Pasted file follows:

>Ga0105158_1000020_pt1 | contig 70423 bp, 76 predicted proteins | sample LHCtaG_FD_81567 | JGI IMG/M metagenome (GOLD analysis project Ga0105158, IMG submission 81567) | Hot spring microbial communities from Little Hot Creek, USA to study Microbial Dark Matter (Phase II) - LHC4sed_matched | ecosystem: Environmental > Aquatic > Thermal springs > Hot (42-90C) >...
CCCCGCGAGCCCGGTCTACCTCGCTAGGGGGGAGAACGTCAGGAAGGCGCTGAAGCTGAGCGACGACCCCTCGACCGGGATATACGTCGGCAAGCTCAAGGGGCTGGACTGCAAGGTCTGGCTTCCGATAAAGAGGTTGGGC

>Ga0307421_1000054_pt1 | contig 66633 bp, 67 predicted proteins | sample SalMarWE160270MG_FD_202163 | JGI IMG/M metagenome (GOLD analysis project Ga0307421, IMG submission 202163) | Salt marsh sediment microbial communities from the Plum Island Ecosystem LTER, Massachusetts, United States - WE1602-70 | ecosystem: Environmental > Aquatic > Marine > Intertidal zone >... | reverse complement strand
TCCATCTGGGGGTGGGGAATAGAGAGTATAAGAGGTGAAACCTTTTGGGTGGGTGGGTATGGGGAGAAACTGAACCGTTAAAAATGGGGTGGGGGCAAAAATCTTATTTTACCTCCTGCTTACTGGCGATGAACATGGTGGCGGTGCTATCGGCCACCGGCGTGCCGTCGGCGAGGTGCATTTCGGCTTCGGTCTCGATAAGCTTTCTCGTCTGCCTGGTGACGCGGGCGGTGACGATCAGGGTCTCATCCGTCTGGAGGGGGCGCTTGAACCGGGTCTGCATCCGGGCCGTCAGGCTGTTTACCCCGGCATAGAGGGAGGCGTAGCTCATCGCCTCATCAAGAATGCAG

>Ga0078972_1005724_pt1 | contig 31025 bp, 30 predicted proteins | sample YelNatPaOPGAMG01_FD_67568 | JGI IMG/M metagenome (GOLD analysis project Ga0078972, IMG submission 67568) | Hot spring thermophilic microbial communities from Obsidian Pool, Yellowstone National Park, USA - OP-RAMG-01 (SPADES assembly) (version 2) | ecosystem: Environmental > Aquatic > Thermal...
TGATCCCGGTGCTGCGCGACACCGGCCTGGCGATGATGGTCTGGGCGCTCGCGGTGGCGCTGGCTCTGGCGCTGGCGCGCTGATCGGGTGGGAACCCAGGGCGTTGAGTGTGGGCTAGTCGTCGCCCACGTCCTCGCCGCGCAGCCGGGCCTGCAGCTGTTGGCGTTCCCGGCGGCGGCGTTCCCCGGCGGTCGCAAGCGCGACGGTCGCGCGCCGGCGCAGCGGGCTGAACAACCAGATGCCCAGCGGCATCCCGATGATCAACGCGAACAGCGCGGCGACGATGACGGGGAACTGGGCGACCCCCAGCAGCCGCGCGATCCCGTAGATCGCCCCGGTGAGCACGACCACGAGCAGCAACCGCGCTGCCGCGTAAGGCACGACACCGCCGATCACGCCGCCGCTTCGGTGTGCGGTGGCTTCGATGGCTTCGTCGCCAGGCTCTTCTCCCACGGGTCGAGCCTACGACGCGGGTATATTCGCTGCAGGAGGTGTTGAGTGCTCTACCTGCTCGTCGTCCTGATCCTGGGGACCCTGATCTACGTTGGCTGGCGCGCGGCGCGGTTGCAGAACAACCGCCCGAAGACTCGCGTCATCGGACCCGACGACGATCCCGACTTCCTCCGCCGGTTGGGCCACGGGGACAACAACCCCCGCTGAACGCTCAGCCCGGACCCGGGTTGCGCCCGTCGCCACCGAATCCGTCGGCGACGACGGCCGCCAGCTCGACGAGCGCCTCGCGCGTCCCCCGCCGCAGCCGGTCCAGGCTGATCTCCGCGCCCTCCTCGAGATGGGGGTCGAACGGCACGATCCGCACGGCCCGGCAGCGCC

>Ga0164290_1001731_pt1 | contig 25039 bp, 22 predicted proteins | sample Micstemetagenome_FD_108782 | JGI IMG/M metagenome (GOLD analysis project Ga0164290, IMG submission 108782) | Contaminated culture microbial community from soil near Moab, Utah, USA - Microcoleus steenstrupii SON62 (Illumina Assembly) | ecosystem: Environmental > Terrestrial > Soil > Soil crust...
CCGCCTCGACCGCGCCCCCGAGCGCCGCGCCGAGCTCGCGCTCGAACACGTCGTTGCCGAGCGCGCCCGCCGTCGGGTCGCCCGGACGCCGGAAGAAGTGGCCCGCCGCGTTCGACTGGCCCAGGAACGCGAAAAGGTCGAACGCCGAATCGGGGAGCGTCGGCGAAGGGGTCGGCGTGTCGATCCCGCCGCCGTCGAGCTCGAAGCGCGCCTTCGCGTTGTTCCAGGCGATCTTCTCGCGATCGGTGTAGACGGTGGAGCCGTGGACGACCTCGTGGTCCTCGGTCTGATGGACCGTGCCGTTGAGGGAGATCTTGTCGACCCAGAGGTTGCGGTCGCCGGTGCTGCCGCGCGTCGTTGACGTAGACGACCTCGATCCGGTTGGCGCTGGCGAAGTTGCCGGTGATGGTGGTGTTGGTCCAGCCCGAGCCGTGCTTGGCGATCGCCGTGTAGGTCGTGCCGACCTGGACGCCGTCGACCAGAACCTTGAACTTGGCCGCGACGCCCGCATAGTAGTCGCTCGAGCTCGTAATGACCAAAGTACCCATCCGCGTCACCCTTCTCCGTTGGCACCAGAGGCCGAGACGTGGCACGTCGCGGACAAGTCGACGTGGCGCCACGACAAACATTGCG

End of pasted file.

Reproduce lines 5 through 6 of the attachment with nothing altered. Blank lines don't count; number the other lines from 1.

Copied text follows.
>Ga0078972_1005724_pt1 | contig 31025 bp, 30 predicted proteins | sample YelNatPaOPGAMG01_FD_67568 | JGI IMG/M metagenome (GOLD analysis project Ga0078972, IMG submission 67568) | Hot spring thermophilic microbial communities from Obsidian Pool, Yellowstone National Park, USA - OP-RAMG-01 (SPADES assembly) (version 2) | ecosystem: Environmental > Aquatic > Thermal...
TGATCCCGGTGCTGCGCGACACCGGCCTGGCGATGATGGTCTGGGCGCTCGCGGTGGCGCTGGCTCTGGCGCTGGCGCGCTGATCGGGTGGGAACCCAGGGCGTTGAGTGTGGGCTAGTCGTCGCCCACGTCCTCGCCGCGCAGCCGGGCCTGCAGCTGTTGGCGTTCCCGGCGGCGGCGTTCCCCGGCGGTCGCAAGCGCGACGGTCGCGCGCCGGCGCAGCGGGCTGAACAACCAGATGCCCAGCGGCATCCCGATGATCAACGCGAACAGCGCGGCGACGATGACGGGGAACTGGGCGACCCCCAGCAGCCGCGCGATCCCGTAGATCGCCCCGGTGAGCACGACCACGAGCAGCAACCGCGCTGCCGCGTAAGGCACGACACCGCCGATCACGCCGCCGCTTCGGTGTGCGGTGGCTTCGATGGCTTCGTCGCCAGGCTCTTCTCCCACGGGTCGAGCCTACGACGCGGGTATATTCGCTGCAGGAGGTGTTGAGTGCTCTACCTGCTCGTCGTCCTGATCCTGGGGACCCTGATCTACGTTGGCTGGCGCGCGGCGCGGTTGCAGAACAACCGCCCGAAGACTCGCGTCATCGGACCCGACGACGATCCCGACTTCCTCCGCCGGTTGGGCCACGGGGACAACAACCCCCGCTGAACGCTCAGCCCGGACCCGGGTTGCGCCCGTCGCCACCGAATCCGTCGGCGACGACGGCCGCCAGCTCGACGAGCGCCTCGCGCGTCCCCCGCCGCAGCCGGTCCAGGCTGATCTCCGCGCCCTCCTCGAGATGGGGGTCGAACGGCACGATCCGCACGGCCCGGCAGCGCC